When organizations want to scale, one aspect of their business they need to fine tune is their workforce. Often, it’s a matter of either growing their workforce or augmenting it. How can optimizing a workforce help a business grow?
Let’s use shopping carts as an example. A neighborhood grocery store may be able to use very few employees to collect shopping carts, but a supermarket with much more traffic than the local store wouldn’t be able to keep up without optimizing their workforce. To solve this problem, supermarkets use cart collection machines that enable the same number of workers to move many more carts.
This simple example illustrates how a business must adapt as it attempts to scale profitability. The same is true of those that want to leverage data to grow their businesses. In this environment of data growth, machine learning (ML) is thriving like never before. We see it today in critical applications like fraud detection, workflow management, and shopping personalization. However, to use it effectively, business leaders must understand what powers ML.
The Different Learning Algorithms That Power ML
Machine learning solutions include all of the software, tools, and intellectual property you need to run your AI, whereas an ML tool may be just one component of the solution. This distinction is important to those who are trying to solve problems with machine learning and AI because a single tool will not likely provide all of the functionality they need.
Where should businesses start when building ML solutions?
Early on, you need to decide on how you will train your machine-learning tools. This choice depends heavily on your purpose, as each learning algorithm excels in different areas. The four most popular machine-learning methods are supervised learning, unsupervised learning, semi-supervised learning, and reinforcement learning.
- Supervised learning. This type of learning is when the algorithm receives both a set of correct inputs and outputs to learn from. The algorithm can then learn by comparing its output with the correct data it has already received. Supervised learning algorithms are used to extrapolate conclusions from historical data.
- Unsupervised learning. This type of learning algorithm does not receive the correct answers, and its purpose is to find patterns within the data. Unsupervised learning is ideal for finding patterns in customer data, like when data is used to determine shopping habits.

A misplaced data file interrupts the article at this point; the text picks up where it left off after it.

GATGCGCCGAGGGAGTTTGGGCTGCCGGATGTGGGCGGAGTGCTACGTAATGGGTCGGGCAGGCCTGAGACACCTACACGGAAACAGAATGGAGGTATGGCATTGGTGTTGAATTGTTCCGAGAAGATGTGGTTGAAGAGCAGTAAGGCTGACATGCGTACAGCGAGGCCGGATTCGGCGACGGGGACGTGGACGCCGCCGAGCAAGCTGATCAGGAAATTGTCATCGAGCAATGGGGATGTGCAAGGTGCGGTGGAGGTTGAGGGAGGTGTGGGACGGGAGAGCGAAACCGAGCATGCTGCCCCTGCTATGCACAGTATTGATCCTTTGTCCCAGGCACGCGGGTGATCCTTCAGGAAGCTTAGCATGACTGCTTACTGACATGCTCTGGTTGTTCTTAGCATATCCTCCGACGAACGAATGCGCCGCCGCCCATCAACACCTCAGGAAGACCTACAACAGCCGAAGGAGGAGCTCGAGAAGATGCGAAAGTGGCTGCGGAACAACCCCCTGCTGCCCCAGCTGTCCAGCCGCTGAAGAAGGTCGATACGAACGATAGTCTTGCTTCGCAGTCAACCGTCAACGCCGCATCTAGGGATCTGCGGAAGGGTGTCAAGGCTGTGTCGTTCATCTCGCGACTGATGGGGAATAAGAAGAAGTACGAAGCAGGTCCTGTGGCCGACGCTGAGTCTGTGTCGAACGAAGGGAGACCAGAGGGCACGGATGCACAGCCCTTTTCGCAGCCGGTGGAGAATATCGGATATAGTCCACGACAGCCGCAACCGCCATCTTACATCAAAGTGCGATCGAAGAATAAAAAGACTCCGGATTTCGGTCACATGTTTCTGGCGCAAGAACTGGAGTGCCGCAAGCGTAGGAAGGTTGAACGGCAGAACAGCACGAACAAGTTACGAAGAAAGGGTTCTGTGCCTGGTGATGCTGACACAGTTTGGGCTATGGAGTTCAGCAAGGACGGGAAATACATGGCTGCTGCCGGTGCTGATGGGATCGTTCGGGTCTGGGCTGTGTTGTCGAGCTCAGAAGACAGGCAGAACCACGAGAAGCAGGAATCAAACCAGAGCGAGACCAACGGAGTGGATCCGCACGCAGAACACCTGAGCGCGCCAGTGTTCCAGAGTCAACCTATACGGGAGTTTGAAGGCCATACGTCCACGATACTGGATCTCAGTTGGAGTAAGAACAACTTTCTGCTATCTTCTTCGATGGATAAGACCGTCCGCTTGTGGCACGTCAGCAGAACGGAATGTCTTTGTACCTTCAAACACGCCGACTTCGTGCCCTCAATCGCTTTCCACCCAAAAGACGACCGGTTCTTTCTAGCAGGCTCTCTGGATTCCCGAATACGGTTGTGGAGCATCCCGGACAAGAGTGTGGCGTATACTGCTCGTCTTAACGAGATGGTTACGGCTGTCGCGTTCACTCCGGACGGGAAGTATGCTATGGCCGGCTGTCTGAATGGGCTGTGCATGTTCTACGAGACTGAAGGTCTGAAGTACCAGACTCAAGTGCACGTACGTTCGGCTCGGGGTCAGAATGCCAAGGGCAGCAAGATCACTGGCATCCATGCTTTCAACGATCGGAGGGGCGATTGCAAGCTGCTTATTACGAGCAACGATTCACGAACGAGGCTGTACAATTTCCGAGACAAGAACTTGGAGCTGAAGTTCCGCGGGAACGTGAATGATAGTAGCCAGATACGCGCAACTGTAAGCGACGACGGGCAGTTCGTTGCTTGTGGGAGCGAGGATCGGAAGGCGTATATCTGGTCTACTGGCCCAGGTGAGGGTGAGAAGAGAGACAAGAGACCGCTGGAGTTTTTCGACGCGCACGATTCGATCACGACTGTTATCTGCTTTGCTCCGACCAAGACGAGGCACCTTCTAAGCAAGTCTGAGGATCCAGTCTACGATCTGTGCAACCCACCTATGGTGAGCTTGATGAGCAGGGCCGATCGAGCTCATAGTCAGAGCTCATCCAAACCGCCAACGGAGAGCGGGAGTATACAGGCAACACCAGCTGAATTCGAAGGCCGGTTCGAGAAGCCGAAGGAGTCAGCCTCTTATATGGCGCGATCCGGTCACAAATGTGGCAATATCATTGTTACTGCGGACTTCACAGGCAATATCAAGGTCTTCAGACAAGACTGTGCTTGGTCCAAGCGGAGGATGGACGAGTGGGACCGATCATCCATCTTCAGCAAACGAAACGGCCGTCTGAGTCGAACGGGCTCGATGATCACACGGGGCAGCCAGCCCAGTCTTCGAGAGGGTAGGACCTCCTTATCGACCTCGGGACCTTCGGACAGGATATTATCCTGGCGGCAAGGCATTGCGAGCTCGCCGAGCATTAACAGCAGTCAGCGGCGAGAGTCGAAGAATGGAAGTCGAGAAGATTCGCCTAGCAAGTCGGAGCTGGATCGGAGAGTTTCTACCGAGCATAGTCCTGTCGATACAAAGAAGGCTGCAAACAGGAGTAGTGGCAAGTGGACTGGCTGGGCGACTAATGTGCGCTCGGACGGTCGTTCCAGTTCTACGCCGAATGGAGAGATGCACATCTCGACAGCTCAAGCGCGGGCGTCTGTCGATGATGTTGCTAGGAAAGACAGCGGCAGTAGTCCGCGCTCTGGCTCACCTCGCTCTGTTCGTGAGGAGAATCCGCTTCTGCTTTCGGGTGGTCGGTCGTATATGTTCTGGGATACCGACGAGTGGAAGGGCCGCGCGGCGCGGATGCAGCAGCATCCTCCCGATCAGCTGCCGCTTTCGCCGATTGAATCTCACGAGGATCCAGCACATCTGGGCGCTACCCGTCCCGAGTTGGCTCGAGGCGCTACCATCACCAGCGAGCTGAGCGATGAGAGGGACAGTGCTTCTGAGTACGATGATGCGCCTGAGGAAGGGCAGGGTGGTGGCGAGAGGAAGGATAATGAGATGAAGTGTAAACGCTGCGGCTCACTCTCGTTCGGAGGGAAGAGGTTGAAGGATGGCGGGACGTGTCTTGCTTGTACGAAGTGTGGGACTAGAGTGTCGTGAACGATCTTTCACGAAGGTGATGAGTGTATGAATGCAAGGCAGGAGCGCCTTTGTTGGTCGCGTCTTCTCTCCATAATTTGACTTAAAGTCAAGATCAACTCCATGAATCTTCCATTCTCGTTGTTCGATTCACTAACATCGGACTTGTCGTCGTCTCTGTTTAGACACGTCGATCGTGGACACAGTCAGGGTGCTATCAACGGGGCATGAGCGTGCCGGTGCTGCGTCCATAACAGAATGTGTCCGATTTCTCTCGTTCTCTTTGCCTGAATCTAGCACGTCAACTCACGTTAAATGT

- Semi-supervised learning. Like supervised learning, this is used to extrapolate conclusions based on historical data. However, to save on the costs of labeling data, semi-supervised learning algorithms use a mix of labeled and unlabeled data.
- Reinforcement learning. Through trial and error, algorithms learn which actions will give them the best results. Over time, the algorithm will attempt to maximize the expected reward. One use case for this type of AI would be in gaming. For example, AlphaGo Zero, which was trained with reinforced learning algorithms, was the first computer program to defeat a world champion in the game of Go.
It’s important for organizations to first identify their goals and the algorithm that matches up with their needs and budget, as this will clarify the hardware they’ll need to make it work. Machine learning is dependent on an abundance of varied, high-quality data. But, to ensure ML can scale with your business, it’s crucial to pair this up with the right hardware.
Machine Learning Hardware That’s as Powerful as You Need It to Be
Machine learning thrives on hardware that is scalable, flexible, and power-efficient. How can businesses balance the need for high-performance hardware, scalability, and budget? The key is ensuring that components are in harmony with each other and with your workload needs.
How does this affect your hardware choices?
When operating at scale, you must carefully consider the price of every component and the reward you’ll get for choosing a higher-priced, higher-performance part. Ensuring harmony means choosing components that allow the rest of the hardware to operate at peak performance. For example, if you choose memory that provides way more capacity than your processors can leverage, you will end up wasting money on parts that result in diminishing returns. In addition to making sure your hardware components are compatible, you also have to consider the computing requirements of AI and ML.
AI and machine learning need to process immense amounts of data in parallel, communicate regularly with other hardware on the network, and ensure sensitive data isn’t compromised. Fog computing hardware can help organizations process data closer to the source, giving them better performance and more control over who has access to the data. When business leaders factor in ML goals, hardware balance, and ML’s unique needs, they can build infrastructure that is aligned with their business goals.
Build Balanced Machine Learning Hardware with Intequus
Those working on machine learning problems are trying to pave new paths in their industry. This goal leaves little time to optimize hardware for their needs. Our team at Intequus helps automate this part of the equation. From design to deployment and support, we can help you build ML hardware that helps your company scale with ease and support that hardware throughout its lifecycle. Talk to one of our experts and channel your focus into solving your ML problems.